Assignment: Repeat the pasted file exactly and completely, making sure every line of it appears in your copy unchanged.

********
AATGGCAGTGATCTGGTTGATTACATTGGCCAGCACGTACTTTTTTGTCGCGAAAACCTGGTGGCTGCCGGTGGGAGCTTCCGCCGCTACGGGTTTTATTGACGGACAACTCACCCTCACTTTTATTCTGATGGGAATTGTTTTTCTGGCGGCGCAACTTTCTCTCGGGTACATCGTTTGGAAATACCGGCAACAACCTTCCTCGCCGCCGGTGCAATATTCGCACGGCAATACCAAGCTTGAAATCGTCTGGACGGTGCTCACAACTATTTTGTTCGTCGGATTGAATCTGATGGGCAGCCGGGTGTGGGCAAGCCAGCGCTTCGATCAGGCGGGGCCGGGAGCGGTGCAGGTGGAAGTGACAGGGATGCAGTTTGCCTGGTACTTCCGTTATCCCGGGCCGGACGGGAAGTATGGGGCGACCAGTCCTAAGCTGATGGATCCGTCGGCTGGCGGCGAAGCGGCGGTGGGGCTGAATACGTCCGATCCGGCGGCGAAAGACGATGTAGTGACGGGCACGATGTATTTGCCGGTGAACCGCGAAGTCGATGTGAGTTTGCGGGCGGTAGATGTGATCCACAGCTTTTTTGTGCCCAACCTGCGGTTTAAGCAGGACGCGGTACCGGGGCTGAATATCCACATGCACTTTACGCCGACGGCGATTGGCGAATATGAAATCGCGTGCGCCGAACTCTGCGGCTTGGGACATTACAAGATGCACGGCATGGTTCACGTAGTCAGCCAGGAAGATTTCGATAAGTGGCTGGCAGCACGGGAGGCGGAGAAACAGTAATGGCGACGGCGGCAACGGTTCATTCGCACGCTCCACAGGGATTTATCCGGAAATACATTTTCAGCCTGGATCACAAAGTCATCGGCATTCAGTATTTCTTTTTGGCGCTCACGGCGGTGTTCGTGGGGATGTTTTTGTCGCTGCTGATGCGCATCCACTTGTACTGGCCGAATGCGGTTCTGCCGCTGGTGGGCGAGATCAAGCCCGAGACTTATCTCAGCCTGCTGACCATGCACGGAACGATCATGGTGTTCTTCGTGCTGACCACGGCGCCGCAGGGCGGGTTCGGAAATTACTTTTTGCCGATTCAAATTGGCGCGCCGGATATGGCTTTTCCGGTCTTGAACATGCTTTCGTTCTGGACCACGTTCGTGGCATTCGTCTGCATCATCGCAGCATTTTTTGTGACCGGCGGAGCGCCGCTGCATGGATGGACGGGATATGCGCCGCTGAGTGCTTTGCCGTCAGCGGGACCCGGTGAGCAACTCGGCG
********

AATGGCAGTGATCTGGTTGATTACATTGGCCAGCACGTACTTTTTTGTCGCGAAAACCTGGTGGCTGCCGGTGGGAGCTTCCGCCGCTACGGGTTTTATTGACGGACAACTCACCCTCACTTTTATTCTGATGGGAATTGTTTTTCTGGCGGCGCAACTTTCTCTCGGGTACATCGTTTGGAAATACCGGCAACAACCTTCCTCGCCGCCGGTGCAATATTCGCACGGCAATACCAAGCTTGAAATCGTCTGGACGGTGCTCACAACTATTTTGTTCGTCGGATTGAATCTGATGGGCAGCCGGGTGTGGGCAAGCCAGCGCTTCGATCAGGCGGGGCCGGGAGCGGTGCAGGTGGAAGTGACAGGGATGCAGTTTGCCTGGTACTTCCGTTATCCCGGGCCGGACGGGAAGTATGGGGCGACCAGTCCTAAGCTGATGGATCCGTCGGCTGGCGGCGAAGCGGCGGTGGGGCTGAATACGTCCGATCCGGCGGCGAAAGACGATGTAGTGACGGGCACGATGTATTTGCCGGTGAACCGCGAAGTCGATGTGAGTTTGCGGGCGGTAGATGTGATCCACAGCTTTTTTGTGCCCAACCTGCGGTTTAAGCAGGACGCGGTACCGGGGCTGAATATCCACATGCACTTTACGCCGACGGCGATTGGCGAATATGAAATCGCGTGCGCCGAACTCTGCGGCTTGGGACATTACAAGATGCACGGCATGGTTCACGTAGTCAGCCAGGAAGATTTCGATAAGTGGCTGGCAGCACGGGAGGCGGAGAAACAGTAATGGCGACGGCGGCAACGGTTCATTCGCACGCTCCACAGGGATTTATCCGGAAATACATTTTCAGCCTGGATCACAAAGTCATCGGCATTCAGTATTTCTTTTTGGCGCTCACGGCGGTGTTCGTGGGGATGTTTTTGTCGCTGCTGATGCGCATCCACTTGTACTGGCCGAATGCGGTTCTGCCGCTGGTGGGCGAGATCAAGCCCGAGACTTATCTCAGCCTGCTGACCATGCACGGAACGATCATGGTGTTCTTCGTGCTGACCACGGCGCCGCAGGGCGGGTTCGGAAATTACTTTTTGCCGATTCAAATTGGCGCGCCGGATATGGCTTTTCCGGTCTTGAACATGCTTTCGTTCTGGACCACGTTCGTGGCATTCGTCTGCATCATCGCAGCATTTTTTGTGACCGGCGGAGCGCCGCTGCATGGATGGACGGGATATGCGCCGCTGAGTGCTTTGCCGTCAGCGGGACCCGGTGAGCAACTCGGCG